‘A time may come soon,’ said he, ‘when none will return. Then there will be need of valour without renown, for none shall remember the deeds that are done in the last defence of your homes. Yet the deeds will not be less valiant because they are unpraised.’

And she answered: ‘All your words are but to say: you are a woman, and your part is in the house. But when the men have died in battle and honour, you have leave to be burned in the house, for the men will need it no more. But I am of the House of Eorl and not a serving-woman. I can ride and wield [a] blade, and I do not fear either pain or death.’

‘What do you fear, lady?’ he asked.

‘A cage,’ she said. ‘To stay behind bars until use and old age accept them, and all chance of doing great deeds is gone beyond recall or desire.’

She knows she is capable of great things, but social protocol seems to rob her of the opportunity to realise her immense potential.  Urged on by Grima Wormtongue, despair seems an easy choice. But she is no Denethor. She does not surrender to the encroaching darkness.  Nor will she allow her discontent to cause her to neglect her duties as a leader. It is she who marshals the people of Rohan as they retreat to Helm’s Deep (not Aragorn, as in the film). She is noble in spirit, not just title, and unlike Denethor, she will let her own dejection drag those she loves and serves down with her.

Éowyn prevails ultimately, I think, because she has an unshakeable sense of self. Despite social customs that try to force her into a certain mould, despite even her own feelings, she knows the desires of her heart. She trusts her sense of identity, not only as royalty, but as a warrior. And it is this self-assurance by which she is able to conquer the Witch King – the very embodiment of fear and desolation  in the novel – a foe against which none of the other heroes would have been able to triumph:

“Begone, foul dwimmerlaik, lord of carrion! Leave the dead in peace!”

A cold voice answered: ‘Come not between the Nazgûl and his prey! Or he will not slay thee in thy turn. He will bear thee away to the houses of lamentation, beyond all darkness, where thy flesh shall be devoured, and thy shrivelled mind be left naked to the Lidless Eye.”

A sword rang as it was drawn. “Do what you will; but I will hinder it, if I may.”

“Hinder me? Thou fool. No living man may hinder me!”
Then Merry heard in all sounds of the hour the strangest. It seemed that Dernhelm laughed, and the clear voice was like the ring of steel.
“But no living man am I! You are looking upon a woman. Eowyn am I, Eomund’s daughter. You stand between me and my lord and kin. Begone, if you be not deathless! For living or dark undead, I will smite you, if you touch him.”
The winged creature screamed at her, but then the Ringwraith was silent, as if in sudden doubt. Very amazement for a moment conquered Merry’s fear. He opened his eyes and the blackness was lifted from them. There some paces from him sat the great beast, and all seemed dark about it, and above it loomed the Nazgûl Lord like a shadow of despair. A little to the left facing them stood whom he had called Dernhelm. But the helm of her secrecy had fallen from her, and her bright hair, released from its bonds, gleamed with pale gold upon her shoulders. Her eyes grey as the sea were hard and fell, and yet tears gleamed in them. A sword was in her hand, and she raised her shield against the horror of her enemy’s eyes.”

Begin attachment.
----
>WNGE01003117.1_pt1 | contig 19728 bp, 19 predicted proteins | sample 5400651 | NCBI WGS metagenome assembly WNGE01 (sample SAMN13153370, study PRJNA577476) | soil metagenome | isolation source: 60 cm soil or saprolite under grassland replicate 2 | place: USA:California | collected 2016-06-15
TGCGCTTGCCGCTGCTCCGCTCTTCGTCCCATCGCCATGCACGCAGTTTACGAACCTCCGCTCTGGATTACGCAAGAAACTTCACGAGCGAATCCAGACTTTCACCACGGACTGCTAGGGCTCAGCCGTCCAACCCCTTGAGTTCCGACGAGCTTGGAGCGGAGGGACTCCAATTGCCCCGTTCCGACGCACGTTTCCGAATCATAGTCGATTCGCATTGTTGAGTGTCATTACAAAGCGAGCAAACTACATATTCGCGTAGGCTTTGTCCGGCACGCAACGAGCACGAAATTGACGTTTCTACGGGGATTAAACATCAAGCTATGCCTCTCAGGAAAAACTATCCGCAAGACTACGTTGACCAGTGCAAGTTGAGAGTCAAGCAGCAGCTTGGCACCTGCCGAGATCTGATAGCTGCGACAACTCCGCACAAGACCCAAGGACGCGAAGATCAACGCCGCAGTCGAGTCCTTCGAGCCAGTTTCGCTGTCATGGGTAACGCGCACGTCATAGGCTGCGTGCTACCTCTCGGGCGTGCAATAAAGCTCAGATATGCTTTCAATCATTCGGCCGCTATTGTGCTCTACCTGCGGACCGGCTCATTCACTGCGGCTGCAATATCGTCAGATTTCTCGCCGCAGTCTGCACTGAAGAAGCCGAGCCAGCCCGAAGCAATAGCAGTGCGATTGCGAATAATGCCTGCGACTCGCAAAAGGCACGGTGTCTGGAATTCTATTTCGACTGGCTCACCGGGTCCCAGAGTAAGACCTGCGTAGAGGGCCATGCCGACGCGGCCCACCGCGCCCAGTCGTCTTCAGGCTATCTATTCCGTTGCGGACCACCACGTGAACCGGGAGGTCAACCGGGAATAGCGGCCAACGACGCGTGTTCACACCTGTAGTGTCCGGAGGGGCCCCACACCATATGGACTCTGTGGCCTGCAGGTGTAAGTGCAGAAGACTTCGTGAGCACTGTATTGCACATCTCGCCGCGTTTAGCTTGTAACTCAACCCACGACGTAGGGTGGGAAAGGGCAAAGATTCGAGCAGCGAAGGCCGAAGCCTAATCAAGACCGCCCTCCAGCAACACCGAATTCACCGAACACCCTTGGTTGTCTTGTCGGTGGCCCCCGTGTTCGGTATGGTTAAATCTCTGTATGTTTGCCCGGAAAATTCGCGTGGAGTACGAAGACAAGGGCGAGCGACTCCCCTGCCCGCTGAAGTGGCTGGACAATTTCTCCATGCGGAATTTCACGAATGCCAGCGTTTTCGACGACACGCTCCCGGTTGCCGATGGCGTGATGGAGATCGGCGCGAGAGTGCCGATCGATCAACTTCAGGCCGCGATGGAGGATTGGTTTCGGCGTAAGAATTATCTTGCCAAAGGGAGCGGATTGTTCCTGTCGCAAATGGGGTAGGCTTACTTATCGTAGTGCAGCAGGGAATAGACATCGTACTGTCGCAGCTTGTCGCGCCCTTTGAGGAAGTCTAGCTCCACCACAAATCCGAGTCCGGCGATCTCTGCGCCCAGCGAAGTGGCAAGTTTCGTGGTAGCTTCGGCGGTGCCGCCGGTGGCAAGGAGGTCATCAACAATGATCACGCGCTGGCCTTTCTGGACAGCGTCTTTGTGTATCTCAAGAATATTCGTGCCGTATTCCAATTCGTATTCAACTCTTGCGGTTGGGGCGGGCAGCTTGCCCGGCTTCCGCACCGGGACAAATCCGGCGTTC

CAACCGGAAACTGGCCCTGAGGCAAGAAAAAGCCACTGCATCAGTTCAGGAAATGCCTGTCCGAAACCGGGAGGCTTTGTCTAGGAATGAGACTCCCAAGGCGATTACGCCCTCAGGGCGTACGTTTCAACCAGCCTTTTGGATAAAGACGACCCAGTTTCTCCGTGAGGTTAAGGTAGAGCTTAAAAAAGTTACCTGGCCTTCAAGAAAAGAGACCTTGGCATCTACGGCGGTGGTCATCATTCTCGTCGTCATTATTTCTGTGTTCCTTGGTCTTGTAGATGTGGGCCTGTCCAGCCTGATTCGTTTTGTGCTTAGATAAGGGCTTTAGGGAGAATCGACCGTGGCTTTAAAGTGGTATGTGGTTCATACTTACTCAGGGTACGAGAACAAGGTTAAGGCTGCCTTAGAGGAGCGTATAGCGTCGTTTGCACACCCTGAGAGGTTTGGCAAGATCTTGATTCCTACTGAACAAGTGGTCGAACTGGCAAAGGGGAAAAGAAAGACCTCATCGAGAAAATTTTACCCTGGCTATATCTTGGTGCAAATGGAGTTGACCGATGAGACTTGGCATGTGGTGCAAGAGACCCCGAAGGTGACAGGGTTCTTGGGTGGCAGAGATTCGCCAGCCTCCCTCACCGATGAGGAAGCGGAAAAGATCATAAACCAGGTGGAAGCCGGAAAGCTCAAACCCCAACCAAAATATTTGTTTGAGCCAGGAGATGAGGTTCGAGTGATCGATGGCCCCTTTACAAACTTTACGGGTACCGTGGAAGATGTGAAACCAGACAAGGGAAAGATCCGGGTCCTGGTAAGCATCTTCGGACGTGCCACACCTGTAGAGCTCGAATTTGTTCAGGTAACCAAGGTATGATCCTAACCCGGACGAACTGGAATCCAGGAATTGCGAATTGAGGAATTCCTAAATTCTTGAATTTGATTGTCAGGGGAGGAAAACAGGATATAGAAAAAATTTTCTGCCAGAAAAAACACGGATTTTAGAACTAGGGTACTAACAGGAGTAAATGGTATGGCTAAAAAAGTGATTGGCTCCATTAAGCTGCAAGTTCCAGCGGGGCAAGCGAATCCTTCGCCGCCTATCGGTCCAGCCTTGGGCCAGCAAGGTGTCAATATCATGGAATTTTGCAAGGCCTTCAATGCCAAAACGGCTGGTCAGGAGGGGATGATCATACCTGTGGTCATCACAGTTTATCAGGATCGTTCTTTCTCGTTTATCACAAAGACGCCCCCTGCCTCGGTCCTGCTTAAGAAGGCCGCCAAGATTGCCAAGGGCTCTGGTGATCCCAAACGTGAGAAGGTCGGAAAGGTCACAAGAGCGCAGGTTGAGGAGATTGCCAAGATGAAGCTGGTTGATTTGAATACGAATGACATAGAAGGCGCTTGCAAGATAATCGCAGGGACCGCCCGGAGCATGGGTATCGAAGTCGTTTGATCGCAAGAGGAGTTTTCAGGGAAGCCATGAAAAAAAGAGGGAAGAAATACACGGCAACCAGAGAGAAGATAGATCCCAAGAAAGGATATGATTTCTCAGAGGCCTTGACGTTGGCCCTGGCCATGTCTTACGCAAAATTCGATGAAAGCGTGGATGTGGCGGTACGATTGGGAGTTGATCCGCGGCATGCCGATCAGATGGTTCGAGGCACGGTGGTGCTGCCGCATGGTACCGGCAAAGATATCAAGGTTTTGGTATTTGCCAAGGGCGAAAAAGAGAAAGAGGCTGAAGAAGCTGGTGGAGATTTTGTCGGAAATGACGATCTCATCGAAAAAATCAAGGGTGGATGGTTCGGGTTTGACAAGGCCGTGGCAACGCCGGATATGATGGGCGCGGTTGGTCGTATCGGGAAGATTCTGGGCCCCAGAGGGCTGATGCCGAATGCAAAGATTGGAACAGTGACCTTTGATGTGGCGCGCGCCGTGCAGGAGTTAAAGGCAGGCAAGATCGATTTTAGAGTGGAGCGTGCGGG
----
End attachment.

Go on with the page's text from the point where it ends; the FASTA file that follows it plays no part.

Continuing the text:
The source of Éowyn’s strength, I think, lies in the clarity of her vision. She understands herself, as well as the times. After defeating the Nazgûl Lord at the battle of Pelennor Fields, as she is recovering, she has the following conversation with one of the healers:

‘..But for long years we healers have only sought to patch the rents made by the men of swords. Though we should still have enough to do without them: the world is full enough of hurts and mischances without wars to multiply them.’
‘It needs but one foe to breed a war, not two, Master Warden,’ answered Éowyn. ‘And those who have not swords can still die upon them. Would you have the folk of Gondor gather you herbs only, when the Dark Lord gathers armies? And it is not always good to be healed in body. Nor is it always evil to die in battle, even in bitter pain. Were I permitted, in this dark hour I would choose the latter.’

Finally, having stared desolation in the face and triumphed, in the House of Healing, she meets Faramir, with whom she later falls in love. Tolkien sums up her journey thus:

“And then her heart changed, or at least she understood it; and the winter passed, and the sun shone upon her.”

I’ve been writing recently about how to go about ‘guarding’ your heart’, which Solomon, in Proverbs 4:23, deems to be of paramount importance:

Above all else, guard your heart, for it is the wellspring of life.

Éowyn, I think, exemplifies for me the process of doing so. Guarding your heart means accepting that the world is at war and that the likely casualty is your heart. It means accepting your own strength, daring to embrace your heart’s deepest desires, and developing an unwavering belief in your own royal heritage as a child of God. Maybe, like Bilbo, you are feeling “thin, sort of stretched, like butter scraped over too much bread”, but know that although you are justifiably afraid of the shadow that promises to devour you, as you stare into the pitiless eyes of your own Nazgûl  Lord, remember Aragorn’s gentle reminder to Éowyn as she speaks of her fears to him: “You are the daughter of kings, a Shieldmaiden of Rohan. I do not think that will be your fate.”